My name is Jason Bagg, and I’m currently working as a Technical Sales & Project Engineer at Bradbury Group, whilst studying a Level 3 NVQ Apprenticeship in Technical Support. I began my training on the HETA apprenticeship scheme in 2015, and in 2016 I accepted a placement with Bradbury Group, where I will complete my qualifications.
I first learned about apprenticeships when the Humberside Engineering Training Association (HETA) visited my school. For a while, I’d considered going to college to study A-levels, but I knew that an apprenticeship would be better suited to me, as I’d always loved engineering and wanted to pursue a career in design. I also liked the fact that you could get paid and learn at the same time! I applied after completing my GCSEs, and, luckily, I was accepted on to the scheme.
As an apprentice, I have been able to gain a lot of hands-on experience right from the start. In the first year of my apprenticeship, HETA provided me with practical experience in pneumatics and hydraulics and also taught me how to tap steel. I have to say that the training I received from HETA has been practical and insightful, and they even continue to provide me with support since I moved on to my placement.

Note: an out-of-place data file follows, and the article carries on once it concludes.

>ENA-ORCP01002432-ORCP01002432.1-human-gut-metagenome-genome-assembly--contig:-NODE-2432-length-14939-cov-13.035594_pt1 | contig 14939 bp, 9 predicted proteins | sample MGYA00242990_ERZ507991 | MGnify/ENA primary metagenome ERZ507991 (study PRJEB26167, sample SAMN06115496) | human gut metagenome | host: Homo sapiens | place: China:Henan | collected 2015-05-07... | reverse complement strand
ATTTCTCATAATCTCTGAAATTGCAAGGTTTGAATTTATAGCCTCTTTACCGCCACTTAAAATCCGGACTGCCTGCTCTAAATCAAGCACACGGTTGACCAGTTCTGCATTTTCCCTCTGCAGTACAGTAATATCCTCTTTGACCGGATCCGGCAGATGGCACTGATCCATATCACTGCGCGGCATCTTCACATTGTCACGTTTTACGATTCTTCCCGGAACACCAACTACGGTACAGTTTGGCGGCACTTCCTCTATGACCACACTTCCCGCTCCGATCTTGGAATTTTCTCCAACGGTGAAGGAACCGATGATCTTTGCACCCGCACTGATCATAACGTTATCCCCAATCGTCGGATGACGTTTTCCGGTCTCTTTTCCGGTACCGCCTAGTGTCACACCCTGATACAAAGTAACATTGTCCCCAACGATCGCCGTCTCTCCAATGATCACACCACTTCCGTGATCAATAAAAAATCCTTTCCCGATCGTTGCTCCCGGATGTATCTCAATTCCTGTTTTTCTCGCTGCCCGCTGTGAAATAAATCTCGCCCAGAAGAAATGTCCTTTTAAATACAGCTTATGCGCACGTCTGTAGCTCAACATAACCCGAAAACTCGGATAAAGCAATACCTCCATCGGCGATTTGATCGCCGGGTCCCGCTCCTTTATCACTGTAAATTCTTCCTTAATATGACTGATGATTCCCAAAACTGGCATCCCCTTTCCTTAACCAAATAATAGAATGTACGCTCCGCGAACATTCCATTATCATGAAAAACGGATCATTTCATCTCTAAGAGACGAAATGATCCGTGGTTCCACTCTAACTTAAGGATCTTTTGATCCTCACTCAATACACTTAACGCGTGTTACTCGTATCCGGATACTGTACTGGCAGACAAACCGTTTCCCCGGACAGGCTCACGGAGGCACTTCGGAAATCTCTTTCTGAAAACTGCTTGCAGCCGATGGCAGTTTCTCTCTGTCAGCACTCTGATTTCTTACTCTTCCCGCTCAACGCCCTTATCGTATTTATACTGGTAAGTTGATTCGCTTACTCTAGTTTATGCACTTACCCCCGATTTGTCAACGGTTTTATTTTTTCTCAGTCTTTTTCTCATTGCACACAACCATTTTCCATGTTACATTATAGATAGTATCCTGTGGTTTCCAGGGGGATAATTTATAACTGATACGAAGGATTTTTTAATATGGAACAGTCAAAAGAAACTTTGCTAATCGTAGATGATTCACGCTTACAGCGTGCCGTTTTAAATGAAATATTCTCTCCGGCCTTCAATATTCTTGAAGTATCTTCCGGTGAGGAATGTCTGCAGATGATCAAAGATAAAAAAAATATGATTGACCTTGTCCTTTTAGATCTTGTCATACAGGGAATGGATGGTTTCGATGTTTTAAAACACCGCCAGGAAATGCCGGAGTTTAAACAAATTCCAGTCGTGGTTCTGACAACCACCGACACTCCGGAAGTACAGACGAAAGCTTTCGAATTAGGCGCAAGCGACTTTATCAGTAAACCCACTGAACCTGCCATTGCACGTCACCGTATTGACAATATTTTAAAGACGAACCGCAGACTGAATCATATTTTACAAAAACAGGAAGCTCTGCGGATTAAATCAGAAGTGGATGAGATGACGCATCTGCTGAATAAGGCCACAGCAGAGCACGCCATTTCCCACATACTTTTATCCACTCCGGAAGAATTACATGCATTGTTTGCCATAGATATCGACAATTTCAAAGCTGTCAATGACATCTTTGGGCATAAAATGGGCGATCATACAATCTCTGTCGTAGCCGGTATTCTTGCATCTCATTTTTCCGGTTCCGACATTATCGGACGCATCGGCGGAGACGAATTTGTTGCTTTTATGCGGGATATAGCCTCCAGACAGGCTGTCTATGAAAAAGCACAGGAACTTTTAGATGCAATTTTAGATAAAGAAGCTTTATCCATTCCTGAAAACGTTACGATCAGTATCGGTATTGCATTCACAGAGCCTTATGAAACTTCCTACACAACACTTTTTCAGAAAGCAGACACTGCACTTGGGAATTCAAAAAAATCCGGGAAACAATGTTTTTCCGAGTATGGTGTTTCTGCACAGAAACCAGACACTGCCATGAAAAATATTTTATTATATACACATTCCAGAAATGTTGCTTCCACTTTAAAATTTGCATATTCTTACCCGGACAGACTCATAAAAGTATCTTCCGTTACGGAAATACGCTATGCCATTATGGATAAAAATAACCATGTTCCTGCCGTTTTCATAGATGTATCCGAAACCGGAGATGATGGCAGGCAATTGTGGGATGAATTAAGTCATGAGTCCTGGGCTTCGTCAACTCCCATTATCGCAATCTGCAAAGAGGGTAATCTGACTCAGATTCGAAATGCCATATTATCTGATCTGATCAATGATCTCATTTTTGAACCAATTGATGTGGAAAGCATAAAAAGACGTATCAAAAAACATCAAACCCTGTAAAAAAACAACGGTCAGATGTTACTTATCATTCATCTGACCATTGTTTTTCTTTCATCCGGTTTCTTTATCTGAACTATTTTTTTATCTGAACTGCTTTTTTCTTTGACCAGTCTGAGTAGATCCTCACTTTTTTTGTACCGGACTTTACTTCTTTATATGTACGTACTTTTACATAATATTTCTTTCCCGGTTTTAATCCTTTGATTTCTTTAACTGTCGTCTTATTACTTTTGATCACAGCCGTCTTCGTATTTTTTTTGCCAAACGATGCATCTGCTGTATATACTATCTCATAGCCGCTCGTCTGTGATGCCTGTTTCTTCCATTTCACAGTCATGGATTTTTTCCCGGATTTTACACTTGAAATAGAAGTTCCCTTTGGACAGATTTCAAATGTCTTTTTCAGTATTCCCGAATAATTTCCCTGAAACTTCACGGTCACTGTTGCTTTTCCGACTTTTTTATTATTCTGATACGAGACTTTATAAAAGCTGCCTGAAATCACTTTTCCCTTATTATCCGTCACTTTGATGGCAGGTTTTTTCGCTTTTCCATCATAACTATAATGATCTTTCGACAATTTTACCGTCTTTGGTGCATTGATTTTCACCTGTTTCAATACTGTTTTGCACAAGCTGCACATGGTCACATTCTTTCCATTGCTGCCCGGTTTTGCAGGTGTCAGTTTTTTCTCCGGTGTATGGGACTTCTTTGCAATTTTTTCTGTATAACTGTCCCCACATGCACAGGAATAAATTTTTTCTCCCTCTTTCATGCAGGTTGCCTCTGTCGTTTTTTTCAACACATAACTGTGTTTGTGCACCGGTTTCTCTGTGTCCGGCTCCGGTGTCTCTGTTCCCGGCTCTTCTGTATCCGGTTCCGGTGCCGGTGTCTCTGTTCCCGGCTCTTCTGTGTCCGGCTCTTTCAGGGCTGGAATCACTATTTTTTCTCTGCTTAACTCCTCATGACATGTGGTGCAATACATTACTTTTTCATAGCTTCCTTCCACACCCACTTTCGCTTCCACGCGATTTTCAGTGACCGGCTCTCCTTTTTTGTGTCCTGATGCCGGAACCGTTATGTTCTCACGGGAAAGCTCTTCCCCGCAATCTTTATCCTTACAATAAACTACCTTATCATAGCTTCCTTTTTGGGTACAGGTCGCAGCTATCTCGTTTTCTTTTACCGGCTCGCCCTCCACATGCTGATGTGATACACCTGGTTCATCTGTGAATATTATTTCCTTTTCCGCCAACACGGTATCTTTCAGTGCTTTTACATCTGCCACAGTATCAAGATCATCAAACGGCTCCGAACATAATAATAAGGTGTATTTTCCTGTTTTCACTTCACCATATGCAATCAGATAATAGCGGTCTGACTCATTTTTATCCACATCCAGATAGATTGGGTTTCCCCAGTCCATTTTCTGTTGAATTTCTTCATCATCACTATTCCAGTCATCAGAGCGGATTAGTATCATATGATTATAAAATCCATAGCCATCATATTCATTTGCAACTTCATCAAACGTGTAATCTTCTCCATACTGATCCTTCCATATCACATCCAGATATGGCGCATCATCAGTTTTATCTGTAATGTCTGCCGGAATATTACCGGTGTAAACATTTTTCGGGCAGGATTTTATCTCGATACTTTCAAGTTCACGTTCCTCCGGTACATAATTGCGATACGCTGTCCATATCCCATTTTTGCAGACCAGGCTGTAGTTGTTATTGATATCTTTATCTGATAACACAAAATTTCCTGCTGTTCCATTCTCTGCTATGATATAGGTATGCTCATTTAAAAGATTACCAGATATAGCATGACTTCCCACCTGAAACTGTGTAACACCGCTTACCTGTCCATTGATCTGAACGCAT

Upon completing the first year with HETA, we had to find an employer to take us on to complete the final two years in a workplace. My first choice was Bradbury Group, and following the interview process, I was successful in gaining a place at the company. My daily responsibilities include project coordination and sales, creating technical drawings, designing renders for customers and the marketing department, and coming up with innovative ideas and solutions for products.
I would say the best part of doing an apprenticeship is the fact that it’s a learning experience in a real-life workplace, and I like that I am trusted with key accounts and significant products. I have a very versatile job role, and really like doing design work. I also enjoy getting to see a lot of my ideas being implemented, and things I’ve designed being engineered into products. Before starting my apprenticeship, my career aspiration was to work in mechanical engineering — perhaps pneumatics or hydraulics. However, now I’d like to progress in my role in the technical and export department at Bradbury Group.
To anyone considering doing an apprenticeship, I’d say go for it! I’m so pleased I chose to do this over going to college or university, as it gives me a chance to do practical work as I learn. While I was fortunate enough to attain my dream placement right away, I’d still recommend trying to get an apprenticeship when you can; if at first you don’t succeed, push on and keep trying, as it’s all worth it, in the end.